This Ghana’s King Prempeh I Was Exiled To Seychelles For 24 Years Over 50,000 Ounces Of Gold


Asantehene Prempeh I was the 13th Ashanti Empire of the Gold Coast monarch. When he was about 16, he changed his name from Prince Kwaku Dua Asamu III to Prempeh I of the Kingdom of Ashanti.

His reign was turbulent due to the British annexation and invasion of the Gold Coast. Simply put, he ruled the Kingdom of Ashanti until the Gold Coast fell under British control.

The Asante Empire, also known as Asanteman, was an Akan empire that existed in Ghana, West Africa, for about two centuries, from 1701 to 1901. It expanded from the Ashanti Region to include parts of the Bono Region, the Central, Eastern, and Western Regions of the West African country, as well as parts of Ivory Coast and Togo.

The Ashanti Empire fought several wars against the British Empire in an attempt to thwart the latter’s expedition to the coastal lands. The Ashanti Empire and the British Empire fought five wars between 1824 and 1900.


At the turn of the nineteenth century, the British government decided to formally establish its rule over the Gold Coast. To subjugate the Ashanti, an army was dispatched. They only defeated the well-organized Ashanti because their artillery and rifles were superior to the traditional muskets used by the Ashanti.

When the British arrived in Kumasi, the capital, they immediately looted the royal palace before torching the city.

The defeated Ashanti had already released their prisoners when they were forced to sign a treaty that ended human sacrifice, ended their claims to coastal territories, and required them to pay an enormous indemnity of 50,000 ounces of gold. The Wolseley expedition was named after him. As a result, the Gold Coast became a British crown colony.

Even though the British realized in 1894 that the Wolseley indemnity had never been paid, they remained wary of the French in Ivory Coast and worried about a resurgent Ashanti.

Nana Prempeh I attempted to speak directly to Queen Victoria and sent a delegation to London to make his case. The British administration, on the other hand, staged yet another spectacular British army expedition to Kumasi while secretly refusing to give Prempeh’s delegates an audience for nearly a year. The governor’s only priority was to obtain the gold he had previously pledged to Sir Garnet Wolseley.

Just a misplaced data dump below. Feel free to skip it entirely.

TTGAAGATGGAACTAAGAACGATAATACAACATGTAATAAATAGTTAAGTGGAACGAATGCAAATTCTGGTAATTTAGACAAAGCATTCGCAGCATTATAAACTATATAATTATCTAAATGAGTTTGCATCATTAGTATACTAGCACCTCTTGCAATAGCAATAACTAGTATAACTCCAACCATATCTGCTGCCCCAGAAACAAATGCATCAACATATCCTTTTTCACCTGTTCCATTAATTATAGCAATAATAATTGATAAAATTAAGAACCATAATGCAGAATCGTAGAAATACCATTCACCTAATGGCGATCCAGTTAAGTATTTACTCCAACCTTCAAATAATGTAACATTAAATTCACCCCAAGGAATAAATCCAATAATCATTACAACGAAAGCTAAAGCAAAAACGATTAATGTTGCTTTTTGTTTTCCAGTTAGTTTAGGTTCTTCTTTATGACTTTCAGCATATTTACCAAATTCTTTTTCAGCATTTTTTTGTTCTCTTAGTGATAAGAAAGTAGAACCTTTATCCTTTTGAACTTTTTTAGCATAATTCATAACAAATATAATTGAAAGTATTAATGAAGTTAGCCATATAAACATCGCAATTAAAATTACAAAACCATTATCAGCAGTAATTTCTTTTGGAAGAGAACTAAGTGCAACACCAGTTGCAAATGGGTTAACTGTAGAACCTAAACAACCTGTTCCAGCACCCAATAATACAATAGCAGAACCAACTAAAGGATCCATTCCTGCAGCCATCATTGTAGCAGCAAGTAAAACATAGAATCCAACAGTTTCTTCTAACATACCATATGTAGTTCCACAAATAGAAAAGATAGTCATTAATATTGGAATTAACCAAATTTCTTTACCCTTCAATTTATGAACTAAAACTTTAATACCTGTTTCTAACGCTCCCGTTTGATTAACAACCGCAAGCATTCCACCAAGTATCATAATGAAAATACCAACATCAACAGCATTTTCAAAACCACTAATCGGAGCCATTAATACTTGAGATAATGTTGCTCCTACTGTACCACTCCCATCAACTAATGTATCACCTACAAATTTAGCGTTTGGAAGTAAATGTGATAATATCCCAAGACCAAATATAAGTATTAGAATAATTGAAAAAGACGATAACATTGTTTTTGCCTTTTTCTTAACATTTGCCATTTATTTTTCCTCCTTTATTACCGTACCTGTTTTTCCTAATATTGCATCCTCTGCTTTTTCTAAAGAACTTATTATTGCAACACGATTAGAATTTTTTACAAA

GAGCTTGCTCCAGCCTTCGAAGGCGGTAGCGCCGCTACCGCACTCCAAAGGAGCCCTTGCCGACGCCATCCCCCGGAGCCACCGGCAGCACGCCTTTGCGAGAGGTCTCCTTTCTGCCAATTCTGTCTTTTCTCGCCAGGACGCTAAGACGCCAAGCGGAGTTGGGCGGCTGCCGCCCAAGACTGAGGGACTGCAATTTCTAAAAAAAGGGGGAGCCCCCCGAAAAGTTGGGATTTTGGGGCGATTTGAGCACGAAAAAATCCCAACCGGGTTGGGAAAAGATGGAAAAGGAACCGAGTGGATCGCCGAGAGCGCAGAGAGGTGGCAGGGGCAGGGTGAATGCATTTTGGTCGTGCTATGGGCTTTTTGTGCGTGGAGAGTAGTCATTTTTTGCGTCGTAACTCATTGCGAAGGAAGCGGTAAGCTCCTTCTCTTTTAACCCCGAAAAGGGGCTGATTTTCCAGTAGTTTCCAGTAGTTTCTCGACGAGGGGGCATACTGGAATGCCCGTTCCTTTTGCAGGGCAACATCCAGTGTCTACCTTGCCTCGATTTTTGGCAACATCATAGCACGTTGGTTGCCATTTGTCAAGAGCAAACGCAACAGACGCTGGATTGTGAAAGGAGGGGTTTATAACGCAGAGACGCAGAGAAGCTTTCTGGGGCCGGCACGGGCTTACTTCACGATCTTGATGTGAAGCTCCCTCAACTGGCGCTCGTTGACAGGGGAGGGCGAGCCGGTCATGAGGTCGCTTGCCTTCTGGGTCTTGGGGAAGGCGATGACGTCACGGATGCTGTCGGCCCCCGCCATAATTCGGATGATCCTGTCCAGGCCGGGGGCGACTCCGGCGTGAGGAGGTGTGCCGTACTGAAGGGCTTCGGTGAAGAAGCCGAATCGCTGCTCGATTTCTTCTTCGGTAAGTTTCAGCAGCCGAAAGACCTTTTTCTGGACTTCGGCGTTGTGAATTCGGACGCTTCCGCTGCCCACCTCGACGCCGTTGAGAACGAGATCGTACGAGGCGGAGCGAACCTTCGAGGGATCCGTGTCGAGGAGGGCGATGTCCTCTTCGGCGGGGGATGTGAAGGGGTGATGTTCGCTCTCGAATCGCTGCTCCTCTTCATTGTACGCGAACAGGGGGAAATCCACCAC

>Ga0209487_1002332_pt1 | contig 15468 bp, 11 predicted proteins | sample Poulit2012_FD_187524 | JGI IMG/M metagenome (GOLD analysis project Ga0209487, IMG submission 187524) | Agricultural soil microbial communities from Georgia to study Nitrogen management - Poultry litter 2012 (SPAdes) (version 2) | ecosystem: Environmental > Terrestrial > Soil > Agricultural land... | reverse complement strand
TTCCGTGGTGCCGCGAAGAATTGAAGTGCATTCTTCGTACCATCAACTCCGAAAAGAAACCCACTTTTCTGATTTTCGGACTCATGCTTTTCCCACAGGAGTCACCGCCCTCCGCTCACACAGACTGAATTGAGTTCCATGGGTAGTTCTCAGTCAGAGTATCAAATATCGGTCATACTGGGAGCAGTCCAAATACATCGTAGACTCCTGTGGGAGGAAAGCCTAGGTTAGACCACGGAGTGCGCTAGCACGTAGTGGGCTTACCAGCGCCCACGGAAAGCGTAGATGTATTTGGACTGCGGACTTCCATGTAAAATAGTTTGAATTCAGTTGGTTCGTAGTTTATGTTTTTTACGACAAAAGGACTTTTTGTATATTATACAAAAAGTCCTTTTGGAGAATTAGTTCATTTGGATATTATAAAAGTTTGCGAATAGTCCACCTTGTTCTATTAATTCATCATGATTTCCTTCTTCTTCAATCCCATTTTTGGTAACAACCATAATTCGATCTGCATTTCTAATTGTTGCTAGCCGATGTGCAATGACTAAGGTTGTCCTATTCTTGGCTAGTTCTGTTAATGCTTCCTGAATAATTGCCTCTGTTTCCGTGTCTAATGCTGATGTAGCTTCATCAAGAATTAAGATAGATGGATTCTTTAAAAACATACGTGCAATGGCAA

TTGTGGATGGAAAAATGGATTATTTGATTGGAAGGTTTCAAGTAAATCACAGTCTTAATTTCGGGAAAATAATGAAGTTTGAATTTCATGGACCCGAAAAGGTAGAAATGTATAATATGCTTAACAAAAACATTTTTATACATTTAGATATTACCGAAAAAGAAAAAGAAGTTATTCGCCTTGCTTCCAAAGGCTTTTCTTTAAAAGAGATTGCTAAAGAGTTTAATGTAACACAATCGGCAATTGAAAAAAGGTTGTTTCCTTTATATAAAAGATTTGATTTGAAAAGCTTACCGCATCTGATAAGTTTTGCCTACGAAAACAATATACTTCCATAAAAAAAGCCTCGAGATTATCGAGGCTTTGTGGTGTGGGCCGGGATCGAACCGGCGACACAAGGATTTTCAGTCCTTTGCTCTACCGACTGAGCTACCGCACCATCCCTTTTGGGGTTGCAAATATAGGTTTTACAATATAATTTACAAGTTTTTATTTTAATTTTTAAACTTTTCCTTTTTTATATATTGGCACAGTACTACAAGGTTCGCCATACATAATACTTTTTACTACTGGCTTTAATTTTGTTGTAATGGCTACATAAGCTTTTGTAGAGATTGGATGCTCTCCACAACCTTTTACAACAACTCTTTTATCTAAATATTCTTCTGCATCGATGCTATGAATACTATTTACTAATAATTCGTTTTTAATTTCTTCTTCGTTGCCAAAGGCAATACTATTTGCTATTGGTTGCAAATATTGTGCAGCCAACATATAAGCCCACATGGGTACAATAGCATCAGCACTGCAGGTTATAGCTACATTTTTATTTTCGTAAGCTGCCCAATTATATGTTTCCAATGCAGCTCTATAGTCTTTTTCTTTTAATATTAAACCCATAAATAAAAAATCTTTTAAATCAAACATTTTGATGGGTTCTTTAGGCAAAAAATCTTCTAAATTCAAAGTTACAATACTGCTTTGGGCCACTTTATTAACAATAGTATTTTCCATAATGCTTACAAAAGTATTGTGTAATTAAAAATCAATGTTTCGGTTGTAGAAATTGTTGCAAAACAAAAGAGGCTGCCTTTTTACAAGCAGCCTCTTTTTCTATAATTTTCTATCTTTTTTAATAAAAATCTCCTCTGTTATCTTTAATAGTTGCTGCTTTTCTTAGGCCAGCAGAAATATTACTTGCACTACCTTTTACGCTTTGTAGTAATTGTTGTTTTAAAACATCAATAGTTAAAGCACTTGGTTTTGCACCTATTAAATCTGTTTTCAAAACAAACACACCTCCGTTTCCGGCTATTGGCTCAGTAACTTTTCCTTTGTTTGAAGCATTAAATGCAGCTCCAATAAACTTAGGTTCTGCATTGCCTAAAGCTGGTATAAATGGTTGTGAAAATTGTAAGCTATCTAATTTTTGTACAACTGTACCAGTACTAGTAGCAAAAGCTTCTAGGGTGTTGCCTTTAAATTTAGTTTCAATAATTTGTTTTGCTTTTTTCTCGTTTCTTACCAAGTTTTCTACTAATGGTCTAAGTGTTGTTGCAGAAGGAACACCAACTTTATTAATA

Prempeh did not allow the Ashantis to engage the British army in battle, instead welcoming them diplomatically at his palace. He greeted the troops as guests with respect. This was in January 1896, and Robert Baden-Powell was in command.

Meanwhile, Prempeh I could not afford to pay the entire indemnification amount all at once, so he proposed making installment payments beginning with 680 ounces. This request was denied, and the King and other of his top chiefs were taken into custody without provocation, much to the surprise of the Ashantis.

Prempeh I’s house was robbed. His throne is still on display at the Royal Signals Museum in Blandford, England. The kidnapped Asantehene, Prempeh I, and a few of his family members and advisors were taken to Elmina for about a year before being transferred to Freetown, Sierra Leone.

It was until 1900 during the Yaa Asantewa War that the British decided to move the royal members to the Seychelles in the Indian Ocean out of fear for their safety.

After 24 years of exile in the Seychelles, the British enabled the Asantehene, Prempeh I, to come back to Kumasi as an ordinary citizen. According to the Ghanaian Museum, on September 13, 1924, Prempeh and 49 other people boarded the SS Karoa in Seychelles and headed to the Gold Coast.

To pacify the Ashanti, the British created Prempeh I the rank of Kumasehene in 1926, which he maintained until his death in Kumasi, Ghana, on May 12, 1931. His successor was Prempeh II of the Ashanti kingdom.


Written by How Africa News

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